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BACKGROUND: In recent years, many state Medicaid programs have implemented preferred drug lists (PDL) to control pharmaceutical costs by generating supplemental rebate revenues and directing providers to the most cost-effective treatments. Two states, Michigan and Vermont, sought approval from the Centers for Medicare and Medicaid Services for supplemental rebates for their Medicaid fee-for-service programs in 2002. Behavioral health medications were largely excluded from PDLs and other managed care initiatives implemented by state Medicaid programs because of significant opposition to any impact on this vulnerable population. In November 2001, the Vermont Medicaid program implemented the Vermont Health Access Pharmacy Benefit Management Program, a PDL designed to promote cost-effective use of medications. Despite the potential cost savings resulting from implementation of a PDL, behavioral health providers and advocates in the state of Vermont opposed the implementation of the managed care initiative for beneficiaries with severe mental illness, and after January of 2002, Vermont's program was changed to exempt beneficiaries meeting the severe and persistent mental illness (SPMI) criteria from prior authorization (PA) for behavioral health medications not on the Medicaid PDL. The SPMI exemption was phased out by June 30, 2006.

OBJECTIVES: To determine the effects of the rescission of the PA exemption on utilization and costs of 3 classes of behavioral health medications (antidepressants, antipsychotics, and anxiolytics/sedatives). Secondary analyses were conducted to assess the association between rescission of the PA exemption and 2 quality measures that might be associated with pharmacy management policy: (a) behavioral health hospitalizations and (b) high-dose prescribing of antipsychotics, defined as dosing that exceeded the manufacturer-recommended maximum dose by 25%.

METHODS: This was a retrospective analysis of pharmacy claims for beneficiaries of the Office of Vermont Health Access Medicaid Program for dates of service from July 1, 2005, through December 31, 2007. The 12-month PA exemption period for 3 categories of drugs (antidepressants, antipsychotics, and anxiolytics/sedatives) was July 1, 2005, through June 30, 2006; and the post-PA exemption period was the 12 months from January 1, 2007, through December 31, 2007, following rescission of the SPMI exemption. Costs in this analysis were defined as the amount paid by Medicaid, excluding federal drug rebates paid by drug manufacturers and supplemental rebates associated with the PDL program. Costs were adjusted for inflation using the Consumer Price Index for medical costs. Frequencies were used to identify trends between medication classes and time periods. Medical claims from the 2 time periods were used to assess inpatient hospitalization trends. Descriptive statistics, Pearson chi-square tests (for categorical data), and t-tests (for continuous data) were used to assess the 2 study cohorts.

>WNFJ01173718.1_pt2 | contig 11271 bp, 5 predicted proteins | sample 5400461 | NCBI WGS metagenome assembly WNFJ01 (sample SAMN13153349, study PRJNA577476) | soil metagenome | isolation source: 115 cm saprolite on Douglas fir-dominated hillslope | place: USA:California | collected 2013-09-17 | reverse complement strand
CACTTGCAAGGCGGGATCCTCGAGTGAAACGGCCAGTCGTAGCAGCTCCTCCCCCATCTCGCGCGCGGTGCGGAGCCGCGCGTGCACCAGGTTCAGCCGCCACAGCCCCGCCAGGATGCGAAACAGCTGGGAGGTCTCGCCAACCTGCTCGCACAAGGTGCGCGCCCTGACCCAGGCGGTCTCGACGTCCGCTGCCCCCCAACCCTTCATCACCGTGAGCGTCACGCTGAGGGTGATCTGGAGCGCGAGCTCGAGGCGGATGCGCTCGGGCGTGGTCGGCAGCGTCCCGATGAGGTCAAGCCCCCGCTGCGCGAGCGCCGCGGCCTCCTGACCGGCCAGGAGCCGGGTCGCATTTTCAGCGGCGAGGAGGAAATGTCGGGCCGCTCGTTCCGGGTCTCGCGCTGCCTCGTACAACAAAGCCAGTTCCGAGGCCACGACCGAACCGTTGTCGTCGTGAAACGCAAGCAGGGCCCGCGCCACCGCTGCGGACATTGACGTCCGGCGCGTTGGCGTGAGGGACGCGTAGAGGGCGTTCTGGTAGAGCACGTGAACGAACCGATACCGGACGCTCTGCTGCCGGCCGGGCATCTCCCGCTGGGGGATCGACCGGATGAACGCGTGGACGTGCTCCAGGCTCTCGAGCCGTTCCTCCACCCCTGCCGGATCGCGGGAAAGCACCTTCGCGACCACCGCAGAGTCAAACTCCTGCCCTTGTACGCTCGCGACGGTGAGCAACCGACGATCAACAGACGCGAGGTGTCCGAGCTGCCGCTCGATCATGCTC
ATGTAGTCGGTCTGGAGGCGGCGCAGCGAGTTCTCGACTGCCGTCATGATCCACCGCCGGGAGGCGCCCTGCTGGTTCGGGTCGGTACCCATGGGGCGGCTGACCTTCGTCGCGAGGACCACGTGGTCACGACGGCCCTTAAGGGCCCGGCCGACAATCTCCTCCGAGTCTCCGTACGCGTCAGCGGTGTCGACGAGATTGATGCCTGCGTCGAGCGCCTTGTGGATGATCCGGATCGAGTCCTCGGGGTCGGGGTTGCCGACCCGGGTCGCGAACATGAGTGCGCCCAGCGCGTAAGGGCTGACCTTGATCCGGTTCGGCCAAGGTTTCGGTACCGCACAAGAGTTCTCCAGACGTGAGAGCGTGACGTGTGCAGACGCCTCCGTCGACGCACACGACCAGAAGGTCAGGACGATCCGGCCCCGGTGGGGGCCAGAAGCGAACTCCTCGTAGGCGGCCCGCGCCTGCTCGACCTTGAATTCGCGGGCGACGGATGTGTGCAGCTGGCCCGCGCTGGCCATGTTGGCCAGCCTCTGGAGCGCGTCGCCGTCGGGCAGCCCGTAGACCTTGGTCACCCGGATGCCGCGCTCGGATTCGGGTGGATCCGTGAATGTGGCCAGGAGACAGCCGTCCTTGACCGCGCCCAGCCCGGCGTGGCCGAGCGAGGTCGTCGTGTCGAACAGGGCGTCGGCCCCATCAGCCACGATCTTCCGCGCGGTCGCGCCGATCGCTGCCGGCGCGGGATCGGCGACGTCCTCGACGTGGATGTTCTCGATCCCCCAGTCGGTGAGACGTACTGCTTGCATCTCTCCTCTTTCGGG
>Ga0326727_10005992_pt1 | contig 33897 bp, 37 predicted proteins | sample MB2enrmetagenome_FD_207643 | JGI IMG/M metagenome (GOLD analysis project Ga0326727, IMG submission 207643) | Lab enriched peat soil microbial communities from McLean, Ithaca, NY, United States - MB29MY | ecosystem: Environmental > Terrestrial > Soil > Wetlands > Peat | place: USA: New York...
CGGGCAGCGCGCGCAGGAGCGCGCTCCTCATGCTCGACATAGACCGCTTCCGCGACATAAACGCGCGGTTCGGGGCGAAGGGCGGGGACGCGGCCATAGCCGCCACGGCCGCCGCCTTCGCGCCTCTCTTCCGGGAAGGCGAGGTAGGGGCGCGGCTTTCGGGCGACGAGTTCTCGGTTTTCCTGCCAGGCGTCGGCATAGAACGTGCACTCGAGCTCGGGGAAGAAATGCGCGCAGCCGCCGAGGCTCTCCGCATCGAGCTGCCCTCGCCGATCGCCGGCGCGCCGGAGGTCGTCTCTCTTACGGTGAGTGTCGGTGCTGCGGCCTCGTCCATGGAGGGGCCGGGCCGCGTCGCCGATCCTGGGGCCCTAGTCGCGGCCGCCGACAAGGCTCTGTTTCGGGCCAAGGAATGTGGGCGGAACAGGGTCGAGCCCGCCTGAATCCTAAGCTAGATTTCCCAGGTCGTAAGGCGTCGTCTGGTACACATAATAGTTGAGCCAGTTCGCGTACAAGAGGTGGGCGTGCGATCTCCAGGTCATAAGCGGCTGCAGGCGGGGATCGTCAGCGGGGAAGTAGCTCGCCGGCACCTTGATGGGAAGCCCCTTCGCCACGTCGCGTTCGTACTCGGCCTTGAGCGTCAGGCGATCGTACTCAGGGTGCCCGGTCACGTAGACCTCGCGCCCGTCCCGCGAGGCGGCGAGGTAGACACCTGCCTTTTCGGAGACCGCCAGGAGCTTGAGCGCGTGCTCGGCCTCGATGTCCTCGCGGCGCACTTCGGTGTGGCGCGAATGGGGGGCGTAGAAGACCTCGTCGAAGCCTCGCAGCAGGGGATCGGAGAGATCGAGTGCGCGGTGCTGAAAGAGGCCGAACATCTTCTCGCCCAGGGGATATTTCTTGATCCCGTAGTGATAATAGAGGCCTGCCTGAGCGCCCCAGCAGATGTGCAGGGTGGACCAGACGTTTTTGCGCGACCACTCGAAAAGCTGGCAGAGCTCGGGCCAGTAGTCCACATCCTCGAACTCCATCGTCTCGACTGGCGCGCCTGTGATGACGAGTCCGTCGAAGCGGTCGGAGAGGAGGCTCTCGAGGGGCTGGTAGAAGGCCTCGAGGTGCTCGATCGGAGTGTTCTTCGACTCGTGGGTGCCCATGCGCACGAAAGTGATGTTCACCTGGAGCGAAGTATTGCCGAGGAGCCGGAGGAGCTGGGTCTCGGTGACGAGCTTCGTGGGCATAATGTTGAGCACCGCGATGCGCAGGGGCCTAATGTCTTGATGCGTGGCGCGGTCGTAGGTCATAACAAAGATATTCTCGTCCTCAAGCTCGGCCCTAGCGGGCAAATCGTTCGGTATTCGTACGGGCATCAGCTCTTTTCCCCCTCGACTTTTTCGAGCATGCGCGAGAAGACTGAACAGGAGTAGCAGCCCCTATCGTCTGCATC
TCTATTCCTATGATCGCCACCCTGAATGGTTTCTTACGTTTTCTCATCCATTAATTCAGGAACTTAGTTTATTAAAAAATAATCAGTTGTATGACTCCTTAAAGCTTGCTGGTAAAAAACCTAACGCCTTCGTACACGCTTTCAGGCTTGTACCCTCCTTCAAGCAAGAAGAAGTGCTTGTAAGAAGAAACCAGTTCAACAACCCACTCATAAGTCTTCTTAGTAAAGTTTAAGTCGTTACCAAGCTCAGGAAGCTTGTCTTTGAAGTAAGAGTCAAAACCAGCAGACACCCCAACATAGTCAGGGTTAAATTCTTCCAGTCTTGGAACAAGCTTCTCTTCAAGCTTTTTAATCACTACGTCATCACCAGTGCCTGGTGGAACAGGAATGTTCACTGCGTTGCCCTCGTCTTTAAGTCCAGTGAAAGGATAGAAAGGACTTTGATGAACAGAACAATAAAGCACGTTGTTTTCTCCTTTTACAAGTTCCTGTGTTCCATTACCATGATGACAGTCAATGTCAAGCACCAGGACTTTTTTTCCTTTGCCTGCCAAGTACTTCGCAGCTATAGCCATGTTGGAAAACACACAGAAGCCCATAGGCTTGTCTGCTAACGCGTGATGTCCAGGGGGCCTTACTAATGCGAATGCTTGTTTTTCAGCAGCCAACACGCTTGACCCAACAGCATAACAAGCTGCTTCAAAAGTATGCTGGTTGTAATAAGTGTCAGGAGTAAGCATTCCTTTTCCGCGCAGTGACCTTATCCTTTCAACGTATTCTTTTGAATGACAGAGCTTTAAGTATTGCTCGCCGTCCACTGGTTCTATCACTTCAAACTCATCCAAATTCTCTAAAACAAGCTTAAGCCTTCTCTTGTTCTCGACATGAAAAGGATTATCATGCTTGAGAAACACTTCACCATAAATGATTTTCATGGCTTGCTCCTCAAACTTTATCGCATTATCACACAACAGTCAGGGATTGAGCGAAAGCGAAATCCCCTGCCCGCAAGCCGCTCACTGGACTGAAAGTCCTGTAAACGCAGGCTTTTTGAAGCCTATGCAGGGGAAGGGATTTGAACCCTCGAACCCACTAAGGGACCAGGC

RESULTS: 17.8% (n=22,130) of 124,169 eligible beneficiaries in the PA exemption period had 1 or more pharmacy claims in the 3 classes of medications exempt from PA versus 19.2% (n=23,717) of 123,499 eligible beneficiaries in the post-PA exemption period. Utilization of behavioral medications per member per month (PMPM) increased by 14.3% from 0.14 claims PMPM in the PA exemption period to 0.16 claims PMPM in the post-PA exemption period, similar to the 14.1% increase in the utilization of nonbehavioral medications (from 0.64 to 0.73 claims PMPM). Utilization changed little between the PA exemption period and the post-PA exemption period for the 3 individual classes of behavioral health drugs, 0.08 claims PMPM versus 0.09 claims PMPM for antidepressants and 0.03 for both study periods for both antipsychotics and anxiolytics/sedative hypnotics. PMPM costs for the 3 drug classes exempt from PA increased by 2.1% from $12.76 to $13.03, compared with a 12.2% increase from $42.58 PMPM to $47.79 PMPM for nonbehavioral health medications. The small 2.1% increase in PMPM costs for the 3 formerly PA-exempt drug classes was attributable in part to a 12.9% reduction in average cost per pharmacy claim, from $94.05 to $81.92, including a 24.8% reduction in the average cost per antidepressant claim, from $65.59 to $49.33. For the subgroup of beneficiaries taking atypical antipsychotic medications, the percentage with high-dose prescriptions decreased from 3.1% to 2.2%. Mental health inpatient hospitalizations also decreased from 0.6% of beneficiaries in the PA exemption period to 0.4% in the post-PA exemption period.

CONCLUSIONS: In a Medicaid population excluding Medicare dual-eligible beneficiaries, the rescission of a PA exemption for 3 major classes of behavioral health medications in a PDL was not associated with decreased utilization of formerly PA-exempt behavioral health medications. The increase in PMPM spending for the formerly PA-exempt behavioral health medications was small compared with the increase in PMPM cost for nonbehavioral health medications, and there were fewer beneficiaries with hospitalization for mental health reasons in the period after rescission of the PA exemption.

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For non-commercial academic use only.